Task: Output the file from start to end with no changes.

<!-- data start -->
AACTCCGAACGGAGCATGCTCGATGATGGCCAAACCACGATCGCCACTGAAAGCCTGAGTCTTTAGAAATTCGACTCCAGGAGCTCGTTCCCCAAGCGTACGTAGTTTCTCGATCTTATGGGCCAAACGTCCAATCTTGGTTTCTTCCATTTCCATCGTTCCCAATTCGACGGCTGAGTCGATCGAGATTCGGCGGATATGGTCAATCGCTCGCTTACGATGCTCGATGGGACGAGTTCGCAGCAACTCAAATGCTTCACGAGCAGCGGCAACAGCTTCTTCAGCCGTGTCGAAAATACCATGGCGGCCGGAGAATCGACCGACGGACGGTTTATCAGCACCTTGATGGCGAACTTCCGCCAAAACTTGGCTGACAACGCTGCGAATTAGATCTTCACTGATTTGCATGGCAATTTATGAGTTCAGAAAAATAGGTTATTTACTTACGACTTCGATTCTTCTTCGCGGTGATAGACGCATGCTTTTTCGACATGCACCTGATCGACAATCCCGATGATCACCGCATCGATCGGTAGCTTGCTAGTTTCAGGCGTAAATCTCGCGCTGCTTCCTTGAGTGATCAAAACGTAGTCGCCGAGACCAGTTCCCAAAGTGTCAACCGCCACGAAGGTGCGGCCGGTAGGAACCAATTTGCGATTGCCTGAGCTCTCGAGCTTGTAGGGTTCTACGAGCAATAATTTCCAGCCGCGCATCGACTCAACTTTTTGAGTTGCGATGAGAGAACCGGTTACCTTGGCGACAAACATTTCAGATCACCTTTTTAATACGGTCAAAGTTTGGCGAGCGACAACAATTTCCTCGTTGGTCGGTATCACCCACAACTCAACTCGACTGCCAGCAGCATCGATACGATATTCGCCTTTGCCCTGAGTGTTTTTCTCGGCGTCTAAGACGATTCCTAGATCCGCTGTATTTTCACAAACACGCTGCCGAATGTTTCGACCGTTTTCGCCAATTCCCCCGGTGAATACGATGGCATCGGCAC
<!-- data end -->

AACTCCGAACGGAGCATGCTCGATGATGGCCAAACCACGATCGCCACTGAAAGCCTGAGTCTTTAGAAATTCGACTCCAGGAGCTCGTTCCCCAAGCGTACGTAGTTTCTCGATCTTATGGGCCAAACGTCCAATCTTGGTTTCTTCCATTTCCATCGTTCCCAATTCGACGGCTGAGTCGATCGAGATTCGGCGGATATGGTCAATCGCTCGCTTACGATGCTCGATGGGACGAGTTCGCAGCAACTCAAATGCTTCACGAGCAGCGGCAACAGCTTCTTCAGCCGTGTCGAAAATACCATGGCGGCCGGAGAATCGACCGACGGACGGTTTATCAGCACCTTGATGGCGAACTTCCGCCAAAACTTGGCTGACAACGCTGCGAATTAGATCTTCACTGATTTGCATGGCAATTTATGAGTTCAGAAAAATAGGTTATTTACTTACGACTTCGATTCTTCTTCGCGGTGATAGACGCATGCTTTTTCGACATGCACCTGATCGACAATCCCGATGATCACCGCATCGATCGGTAGCTTGCTAGTTTCAGGCGTAAATCTCGCGCTGCTTCCTTGAGTGATCAAAACGTAGTCGCCGAGACCAGTTCCCAAAGTGTCAACCGCCACGAAGGTGCGGCCGGTAGGAACCAATTTGCGATTGCCTGAGCTCTCGAGCTTGTAGGGTTCTACGAGCAATAATTTCCAGCCGCGCATCGACTCAACTTTTTGAGTTGCGATGAGAGAACCGGTTACCTTGGCGACAAACATTTCAGATCACCTTTTTAATACGGTCAAAGTTTGGCGAGCGACAACAATTTCCTCGTTGGTCGGTATCACCCACAACTCAACTCGACTGCCAGCAGCATCGATACGATATTCGCCTTTGCCCTGAGTGTTTTTCTCGGCGTCTAAGACGATTCCTAGATCCGCTGTATTTTCACAAACACGCTGCCGAATGTTTCGACCGTTTTCGCCAATTCCCCCGGTGAATACGATGGCATCGGCAC